Oberlin Conservatory

August 31, 2005 at 05:41 AM · Hi, everybody :)

I am a senior in high school and I am applying early decision to Oberlin College of Arts and Sciences, and hopefully to the Conservatory of Music as well so I can pursue a double degree major in violin performance and psychology. How difficult is it to get into Oberlin Conservatory? I'm not really that fantastic of a player. I have some difficult with technique, intonation, etc. I don't know, maybe it's just me, but a lot of people think I'm good, but I just don't feel confident about my playing. I'm worried that I won't play well at my audition because my intonation is really bad. Chords are especially difficult for me because my hands are REALLY small.

The Oberlin Conservatory doesn't require much for auditions. Major/minor scales in 3 octaves, a study (Rode, Dont, Paganini...), the first movement of a concerto, and an unaccompanied Bach sonata or partita.

So... are they very selective?

Replies (12)

August 31, 2005 at 11:36 AM · THis is a hard question to answer. THe only thing you can control is how well you play....do your best and prepare yourself well and you have a good shot at most anything in life.

It depends upon the judges, other applicants and your skill level, and I am not sure anyone can give you advice on these things except the judges themselves after all the auditions took place.

I went to OSU and can tell you what I heard about that school. I heard it was a fairly good place for music and although not as hard to get into as Julliard or CIM, it is highly respected in Ohio and trains some good musicians.

Just be as prepared as you can and I wish you luck.

August 31, 2005 at 12:32 PM · Hi,

Oberlin is a very good school. Sarah's point is a good one. The only way to know if you would be admitted or not is to audition and see what happens. The repertoire requirements seem standard. Auditions in big American Schools are usually quite short, so they have enough to know all that they want.

The next issue is always money - most scholarships for undergrad are based on your audition results. If money is an issue, you will have to wait also and see what kind of financial aid they offer you.

My question is a little different... do you know the faculty? Is there anyone that you would like to study with? For me, unless you are really a completed and accomplished violinist is the most important thing when choosing a school for undergrad.


September 1, 2005 at 01:42 AM · I don't know the faculty personally, but I would like to study with Gregory Fulkerson or Kyung Sun Lee.

Maybe a better question to ask would be what do they look for when they audition you?

September 1, 2005 at 02:53 AM · Hi Julie,

I'm just starting at the New England Conservatory in a couple of weeks. I think that what a teacher looks for in an audition is the potential to do more, and the individuality of the player. I think they want to see something unique that they feel like they can work with and help grow. The only thing to do is play your best and keep workin'!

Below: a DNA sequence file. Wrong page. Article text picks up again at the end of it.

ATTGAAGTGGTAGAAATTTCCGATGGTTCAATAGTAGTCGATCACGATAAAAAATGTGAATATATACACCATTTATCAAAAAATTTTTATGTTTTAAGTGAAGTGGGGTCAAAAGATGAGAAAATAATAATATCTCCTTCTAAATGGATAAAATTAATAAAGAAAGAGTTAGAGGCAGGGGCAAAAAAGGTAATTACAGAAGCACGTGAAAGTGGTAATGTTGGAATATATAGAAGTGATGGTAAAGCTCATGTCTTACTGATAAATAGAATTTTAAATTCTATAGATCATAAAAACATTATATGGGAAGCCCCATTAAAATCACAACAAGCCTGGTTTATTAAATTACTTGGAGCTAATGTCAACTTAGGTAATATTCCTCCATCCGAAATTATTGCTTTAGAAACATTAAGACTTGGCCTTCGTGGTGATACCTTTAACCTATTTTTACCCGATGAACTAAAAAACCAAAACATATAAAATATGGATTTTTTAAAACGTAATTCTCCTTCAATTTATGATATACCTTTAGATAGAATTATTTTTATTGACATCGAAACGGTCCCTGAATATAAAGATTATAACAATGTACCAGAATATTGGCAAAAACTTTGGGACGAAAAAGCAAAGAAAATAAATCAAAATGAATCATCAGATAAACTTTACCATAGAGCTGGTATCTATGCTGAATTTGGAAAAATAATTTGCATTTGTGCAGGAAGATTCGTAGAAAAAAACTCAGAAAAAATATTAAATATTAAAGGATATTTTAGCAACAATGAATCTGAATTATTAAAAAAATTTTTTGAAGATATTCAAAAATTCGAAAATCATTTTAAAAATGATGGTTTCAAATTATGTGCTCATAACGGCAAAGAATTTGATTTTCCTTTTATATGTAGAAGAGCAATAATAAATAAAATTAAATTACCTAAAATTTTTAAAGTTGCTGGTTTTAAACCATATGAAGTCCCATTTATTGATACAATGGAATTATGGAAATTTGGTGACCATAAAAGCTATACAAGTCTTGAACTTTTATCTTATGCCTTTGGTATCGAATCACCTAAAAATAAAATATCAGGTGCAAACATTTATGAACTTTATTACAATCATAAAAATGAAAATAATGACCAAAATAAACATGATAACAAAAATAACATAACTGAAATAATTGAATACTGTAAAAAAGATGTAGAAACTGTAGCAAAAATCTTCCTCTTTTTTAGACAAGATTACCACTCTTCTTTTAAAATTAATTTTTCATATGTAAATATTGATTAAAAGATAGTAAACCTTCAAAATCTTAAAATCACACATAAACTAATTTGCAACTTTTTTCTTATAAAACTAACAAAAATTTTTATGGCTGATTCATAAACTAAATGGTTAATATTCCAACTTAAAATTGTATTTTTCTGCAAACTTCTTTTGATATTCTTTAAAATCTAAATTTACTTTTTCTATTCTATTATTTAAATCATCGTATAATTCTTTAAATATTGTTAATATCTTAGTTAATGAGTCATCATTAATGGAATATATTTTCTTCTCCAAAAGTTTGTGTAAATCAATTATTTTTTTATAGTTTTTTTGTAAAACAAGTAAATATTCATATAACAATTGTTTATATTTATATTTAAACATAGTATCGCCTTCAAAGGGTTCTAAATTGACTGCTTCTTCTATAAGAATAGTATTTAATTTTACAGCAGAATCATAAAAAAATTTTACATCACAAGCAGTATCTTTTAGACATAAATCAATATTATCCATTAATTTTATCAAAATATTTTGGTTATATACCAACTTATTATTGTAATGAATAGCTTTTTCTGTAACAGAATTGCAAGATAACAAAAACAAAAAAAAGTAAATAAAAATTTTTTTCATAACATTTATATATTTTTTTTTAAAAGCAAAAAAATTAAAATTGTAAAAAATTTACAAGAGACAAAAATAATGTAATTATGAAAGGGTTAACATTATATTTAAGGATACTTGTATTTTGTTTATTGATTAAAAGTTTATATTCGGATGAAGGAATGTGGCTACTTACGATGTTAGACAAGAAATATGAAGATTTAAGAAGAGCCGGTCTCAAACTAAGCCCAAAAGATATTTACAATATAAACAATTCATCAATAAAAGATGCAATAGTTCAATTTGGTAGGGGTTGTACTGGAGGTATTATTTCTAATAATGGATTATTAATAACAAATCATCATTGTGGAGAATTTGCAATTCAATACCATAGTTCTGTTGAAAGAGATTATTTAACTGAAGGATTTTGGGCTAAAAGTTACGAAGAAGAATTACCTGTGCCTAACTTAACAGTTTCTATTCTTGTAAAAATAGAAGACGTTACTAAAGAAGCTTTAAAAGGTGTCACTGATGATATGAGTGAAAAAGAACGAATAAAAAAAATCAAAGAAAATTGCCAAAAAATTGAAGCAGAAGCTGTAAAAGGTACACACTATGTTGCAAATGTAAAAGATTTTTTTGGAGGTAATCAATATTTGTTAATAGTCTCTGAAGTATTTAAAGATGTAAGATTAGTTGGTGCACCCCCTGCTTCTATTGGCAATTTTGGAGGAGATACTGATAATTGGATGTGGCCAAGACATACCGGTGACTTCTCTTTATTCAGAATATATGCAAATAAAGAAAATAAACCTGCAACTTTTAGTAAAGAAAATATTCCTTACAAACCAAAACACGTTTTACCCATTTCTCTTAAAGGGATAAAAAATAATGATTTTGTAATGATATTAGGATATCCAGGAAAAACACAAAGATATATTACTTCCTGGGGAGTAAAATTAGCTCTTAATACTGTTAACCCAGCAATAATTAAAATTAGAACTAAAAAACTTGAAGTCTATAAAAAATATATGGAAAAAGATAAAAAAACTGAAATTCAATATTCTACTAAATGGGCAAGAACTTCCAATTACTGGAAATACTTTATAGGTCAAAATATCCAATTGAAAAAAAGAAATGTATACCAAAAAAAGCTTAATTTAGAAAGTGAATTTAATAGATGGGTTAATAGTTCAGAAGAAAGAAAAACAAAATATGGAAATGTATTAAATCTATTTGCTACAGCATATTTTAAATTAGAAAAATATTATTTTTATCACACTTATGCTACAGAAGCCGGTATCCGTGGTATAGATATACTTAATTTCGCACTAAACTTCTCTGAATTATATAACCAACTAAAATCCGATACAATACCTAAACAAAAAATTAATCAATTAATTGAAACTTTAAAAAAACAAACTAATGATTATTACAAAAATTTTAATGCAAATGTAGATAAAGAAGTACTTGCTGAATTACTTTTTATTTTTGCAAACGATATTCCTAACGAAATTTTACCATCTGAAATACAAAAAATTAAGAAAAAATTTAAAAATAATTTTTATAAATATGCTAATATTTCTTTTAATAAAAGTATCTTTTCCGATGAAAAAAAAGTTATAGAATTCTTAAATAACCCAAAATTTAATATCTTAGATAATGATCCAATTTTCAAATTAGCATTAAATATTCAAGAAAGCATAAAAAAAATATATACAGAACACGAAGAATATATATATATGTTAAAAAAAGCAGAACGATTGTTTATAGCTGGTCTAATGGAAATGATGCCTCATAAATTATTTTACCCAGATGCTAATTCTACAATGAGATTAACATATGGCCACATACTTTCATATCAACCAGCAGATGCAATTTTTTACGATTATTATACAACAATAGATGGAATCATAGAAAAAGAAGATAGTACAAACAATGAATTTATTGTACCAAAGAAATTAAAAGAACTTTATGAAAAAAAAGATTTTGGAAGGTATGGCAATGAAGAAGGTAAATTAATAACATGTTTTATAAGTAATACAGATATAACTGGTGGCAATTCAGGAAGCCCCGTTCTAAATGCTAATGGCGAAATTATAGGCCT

September 1, 2005 at 05:08 AM · For a great school like Oberlin, you will need a solid technical base. That doesn't mean that you have to be stellar. Above all, they are looking for someone who has a great deal of potential, not a total fixer upper.

If you go there and show that you really do have a lot of room for growth, then you'll definately have a good chance.

Mr. Fulkerson is a wonderful teacher.

September 2, 2005 at 02:50 AM · So, if I'm not really THAT good (ok, that's just my opinion, a lot of people think otherwise, but they're weird...), but I show potential and the desire to learn... that's a good thing right? I'm so worried. :( I'm pretty sure I will get accepted to the college of arts and sciences, but if I don't get accepted into the conservatory, that throws off like all my plans for the future hahah

September 2, 2005 at 03:33 AM · At the end of the day, all you can possibly do is play your best. Whatever that may be, it will take you places. So stop worrying, play your best, and see what happens.

September 2, 2005 at 04:31 AM · "...but if I don't get accepted into the conservatory, that throws off like all my plans for the future..."



September 2, 2005 at 05:37 AM · What else am I supposed to do in the double degree program if I'm only majoring in one thing? It's not a double degree anymore!

I'm scared that "my best" isn't "the best." Ok, I think I'm being paranoid.

September 2, 2005 at 06:11 AM · I agree with Preston... you can get good anywhere. Preston and Emil didn't go to a conservatory for grad school and neither turned out poorly...

Emil took 4th in Paganini..

September 2, 2005 at 07:35 AM · Preston knows any card from Yale beats any pair from a conservatory. There's stratification and then there's stratification. Which is what it's all about in the real world. When I visited Oberlin in the 80s, it was all hippie chix. I dug it. My school was was all debutante chix with strange orange tans.

September 2, 2005 at 06:07 PM · As cool as hippys can be, debutantes come with trust funds!

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